When you are traveling with friends on a 2-day train journey, and find yourself sitting in the upper berth unable to breathe, occasionally shivering in the middle of July, and wanting to make sure that there are people around you every now and then, you are a very very bad traveler. Or you are reading this book you picked up on a whim from this pavement seller in Delhi. You don’t know it yet, but it will determine a lot of your tastes in the next decade. You will yearn to find terror in words, and you will realize that it takes a very special writer to produce works that inspire dread, and much later, you will discover his son, who does the same.

(The book is dedicated to “Joe Hill”. Hill’s book NOS4A2 features references to multiple King characters, including a fleeting mention of the True Knot, who appear as the antagonists in Doctor Sleep, the cool-but-somewhat-tepid sequel to Shining)

5. The Mammoth Book of Vampire Stories – Edited by Stephen Jones


These “Mammoth” books proliferated in bookstores around India, and introduced me to a fair amount of new writers that I hadn’t heard of before. This particular volume contained a poem by Neil Gaiman, which made me look up and understand the difference between fixed verse forms, specifically sonnets and sestinae – memory fails me, but this was perhaps the first bit of non-comics Gaiman work I ever read. It had a story by Clive Barker, which pointed me to the wonderful Books of Blood. Brian Lumley’s contribution made me look up his Necroscope books. I had just read the original Dracula, and Stoker’s excised chapter ‘Dracula’s Guest’, included in this volume, made me feel like a happy child (which I was!). And finally, the novella ‘Red Reign’ by Kim Newman, which later became the Anno Dracula series, was my first introduction to a shared fictional universe. Good times!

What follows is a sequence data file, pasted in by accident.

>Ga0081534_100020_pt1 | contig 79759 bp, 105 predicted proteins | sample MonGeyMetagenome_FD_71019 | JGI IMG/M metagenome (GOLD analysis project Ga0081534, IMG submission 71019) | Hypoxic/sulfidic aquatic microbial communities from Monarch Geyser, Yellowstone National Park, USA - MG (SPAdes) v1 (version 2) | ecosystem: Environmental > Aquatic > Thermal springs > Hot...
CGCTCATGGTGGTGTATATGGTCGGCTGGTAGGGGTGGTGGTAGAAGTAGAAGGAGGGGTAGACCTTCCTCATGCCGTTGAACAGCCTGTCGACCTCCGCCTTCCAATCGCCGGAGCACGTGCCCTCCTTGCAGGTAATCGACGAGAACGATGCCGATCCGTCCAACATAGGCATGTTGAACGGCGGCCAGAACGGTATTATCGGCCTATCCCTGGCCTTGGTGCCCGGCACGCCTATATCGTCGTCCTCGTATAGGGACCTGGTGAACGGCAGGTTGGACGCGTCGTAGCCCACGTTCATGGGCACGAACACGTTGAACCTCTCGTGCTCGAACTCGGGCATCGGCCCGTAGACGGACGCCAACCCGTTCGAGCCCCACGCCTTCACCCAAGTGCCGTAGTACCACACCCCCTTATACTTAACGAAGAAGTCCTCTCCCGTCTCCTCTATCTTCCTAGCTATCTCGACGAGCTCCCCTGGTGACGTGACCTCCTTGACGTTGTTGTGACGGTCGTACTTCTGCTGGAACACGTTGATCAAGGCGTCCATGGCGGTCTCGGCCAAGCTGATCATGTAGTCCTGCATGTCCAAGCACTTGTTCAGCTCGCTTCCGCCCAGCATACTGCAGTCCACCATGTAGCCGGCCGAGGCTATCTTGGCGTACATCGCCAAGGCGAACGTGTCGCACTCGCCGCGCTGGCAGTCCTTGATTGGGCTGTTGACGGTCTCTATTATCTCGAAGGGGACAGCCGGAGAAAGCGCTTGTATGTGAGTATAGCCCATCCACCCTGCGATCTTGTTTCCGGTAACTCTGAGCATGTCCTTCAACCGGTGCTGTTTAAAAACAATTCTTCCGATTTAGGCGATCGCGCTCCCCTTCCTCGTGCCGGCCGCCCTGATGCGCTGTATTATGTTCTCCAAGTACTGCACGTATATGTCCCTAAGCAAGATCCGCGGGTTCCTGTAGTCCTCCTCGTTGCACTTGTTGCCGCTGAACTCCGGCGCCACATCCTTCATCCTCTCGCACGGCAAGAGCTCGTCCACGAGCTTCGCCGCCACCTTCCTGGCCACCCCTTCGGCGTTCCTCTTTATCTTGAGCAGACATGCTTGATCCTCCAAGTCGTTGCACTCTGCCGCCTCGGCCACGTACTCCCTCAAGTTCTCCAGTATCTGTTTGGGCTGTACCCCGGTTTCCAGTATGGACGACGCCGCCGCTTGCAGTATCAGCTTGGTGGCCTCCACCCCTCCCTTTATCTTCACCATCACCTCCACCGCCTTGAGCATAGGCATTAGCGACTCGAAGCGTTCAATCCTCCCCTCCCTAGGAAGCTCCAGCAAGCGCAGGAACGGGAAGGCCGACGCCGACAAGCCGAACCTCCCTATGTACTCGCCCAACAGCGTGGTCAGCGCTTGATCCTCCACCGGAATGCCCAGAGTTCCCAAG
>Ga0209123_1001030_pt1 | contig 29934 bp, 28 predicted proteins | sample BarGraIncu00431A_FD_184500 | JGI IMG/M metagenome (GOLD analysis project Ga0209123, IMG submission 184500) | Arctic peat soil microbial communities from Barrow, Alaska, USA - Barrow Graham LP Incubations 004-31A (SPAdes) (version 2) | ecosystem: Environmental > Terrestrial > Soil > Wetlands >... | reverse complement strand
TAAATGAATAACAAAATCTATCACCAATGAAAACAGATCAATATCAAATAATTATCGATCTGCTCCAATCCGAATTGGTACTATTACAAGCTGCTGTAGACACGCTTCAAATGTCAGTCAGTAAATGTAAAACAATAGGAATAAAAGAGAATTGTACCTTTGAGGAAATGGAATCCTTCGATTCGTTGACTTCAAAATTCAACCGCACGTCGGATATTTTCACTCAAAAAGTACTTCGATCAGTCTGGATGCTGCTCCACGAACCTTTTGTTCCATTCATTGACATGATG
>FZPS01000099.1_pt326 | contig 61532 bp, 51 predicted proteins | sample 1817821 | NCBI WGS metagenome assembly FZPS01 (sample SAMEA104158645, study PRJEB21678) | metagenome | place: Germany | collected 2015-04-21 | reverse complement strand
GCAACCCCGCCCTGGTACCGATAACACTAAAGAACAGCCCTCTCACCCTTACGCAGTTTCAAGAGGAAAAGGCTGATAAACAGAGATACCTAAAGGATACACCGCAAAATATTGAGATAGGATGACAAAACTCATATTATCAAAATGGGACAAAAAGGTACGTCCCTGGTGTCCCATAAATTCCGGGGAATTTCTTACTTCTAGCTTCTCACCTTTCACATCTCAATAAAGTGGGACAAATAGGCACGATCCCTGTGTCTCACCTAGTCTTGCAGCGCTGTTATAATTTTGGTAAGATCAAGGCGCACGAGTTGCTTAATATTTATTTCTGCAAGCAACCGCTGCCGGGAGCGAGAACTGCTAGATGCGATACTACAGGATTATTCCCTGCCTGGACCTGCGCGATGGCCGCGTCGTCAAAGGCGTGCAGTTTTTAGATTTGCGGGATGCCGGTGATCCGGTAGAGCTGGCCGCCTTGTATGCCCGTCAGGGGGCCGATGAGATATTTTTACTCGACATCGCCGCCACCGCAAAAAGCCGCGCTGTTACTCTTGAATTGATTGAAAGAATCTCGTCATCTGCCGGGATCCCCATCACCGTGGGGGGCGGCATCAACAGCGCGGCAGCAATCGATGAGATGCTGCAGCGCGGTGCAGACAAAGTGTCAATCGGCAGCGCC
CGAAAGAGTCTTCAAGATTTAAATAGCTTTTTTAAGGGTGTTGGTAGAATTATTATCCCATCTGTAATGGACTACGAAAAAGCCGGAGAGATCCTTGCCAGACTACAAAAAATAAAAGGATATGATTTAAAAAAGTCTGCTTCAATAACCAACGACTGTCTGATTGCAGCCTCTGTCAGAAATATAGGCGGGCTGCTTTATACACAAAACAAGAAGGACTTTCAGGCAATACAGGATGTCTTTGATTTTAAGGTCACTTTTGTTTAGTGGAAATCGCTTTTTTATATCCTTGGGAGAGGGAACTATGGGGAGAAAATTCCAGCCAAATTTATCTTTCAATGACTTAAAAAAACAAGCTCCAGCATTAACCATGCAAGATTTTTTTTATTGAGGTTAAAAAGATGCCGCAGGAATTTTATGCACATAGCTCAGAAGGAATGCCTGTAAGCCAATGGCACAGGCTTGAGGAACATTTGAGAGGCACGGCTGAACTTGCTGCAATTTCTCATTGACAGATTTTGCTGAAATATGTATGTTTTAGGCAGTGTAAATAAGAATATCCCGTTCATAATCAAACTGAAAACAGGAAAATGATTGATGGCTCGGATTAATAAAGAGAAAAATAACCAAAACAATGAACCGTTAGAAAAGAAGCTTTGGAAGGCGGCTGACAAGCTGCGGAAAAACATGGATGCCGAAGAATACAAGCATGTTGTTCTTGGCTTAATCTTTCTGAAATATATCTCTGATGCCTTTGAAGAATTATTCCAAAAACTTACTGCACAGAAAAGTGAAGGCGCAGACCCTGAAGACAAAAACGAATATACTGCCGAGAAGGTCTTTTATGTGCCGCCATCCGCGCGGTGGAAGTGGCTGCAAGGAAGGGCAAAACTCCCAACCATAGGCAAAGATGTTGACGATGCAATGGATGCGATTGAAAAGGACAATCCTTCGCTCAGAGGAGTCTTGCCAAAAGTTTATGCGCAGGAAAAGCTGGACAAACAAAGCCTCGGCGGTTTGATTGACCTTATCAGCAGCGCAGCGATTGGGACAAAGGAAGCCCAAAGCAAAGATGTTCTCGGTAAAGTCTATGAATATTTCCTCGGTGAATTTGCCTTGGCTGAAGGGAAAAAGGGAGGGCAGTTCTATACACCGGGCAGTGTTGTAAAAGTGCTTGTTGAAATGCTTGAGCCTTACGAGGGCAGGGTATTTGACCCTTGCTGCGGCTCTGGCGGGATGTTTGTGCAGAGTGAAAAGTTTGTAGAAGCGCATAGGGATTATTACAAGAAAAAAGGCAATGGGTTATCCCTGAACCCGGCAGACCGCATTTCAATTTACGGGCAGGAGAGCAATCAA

6. Walter Moers – the Zamonia novels (13.5 Lives of Captain Bluebear/The City of Dreaming Books/Rumo/Labyrinth/Alchemaster’s Apprentice)

I don’t talk about the books I like a lot. The cynical part of me worries that someone I recommend the books to will talk disparagingly of them, and then I will have two options: hate that person forever, or rethink my opinion of the book. Because obviously we cannot all be mature adults respecting each others’ opinions about the books we love, man. So yeah, Walter Moers. If you haven’t read these books, you are missing something. If you don’t like them, don’t tell me, because we are not meant to know each other.

Two regrets: I do not know German well enough to understand how good/bad the translations are, and I did not have an Awesome Uncle to present these books to me when I was younger. Had one existed, the world would have seen a version of me that had Optimus Yarnspinner tattoos and wrote bad Zamonia fan-fiction.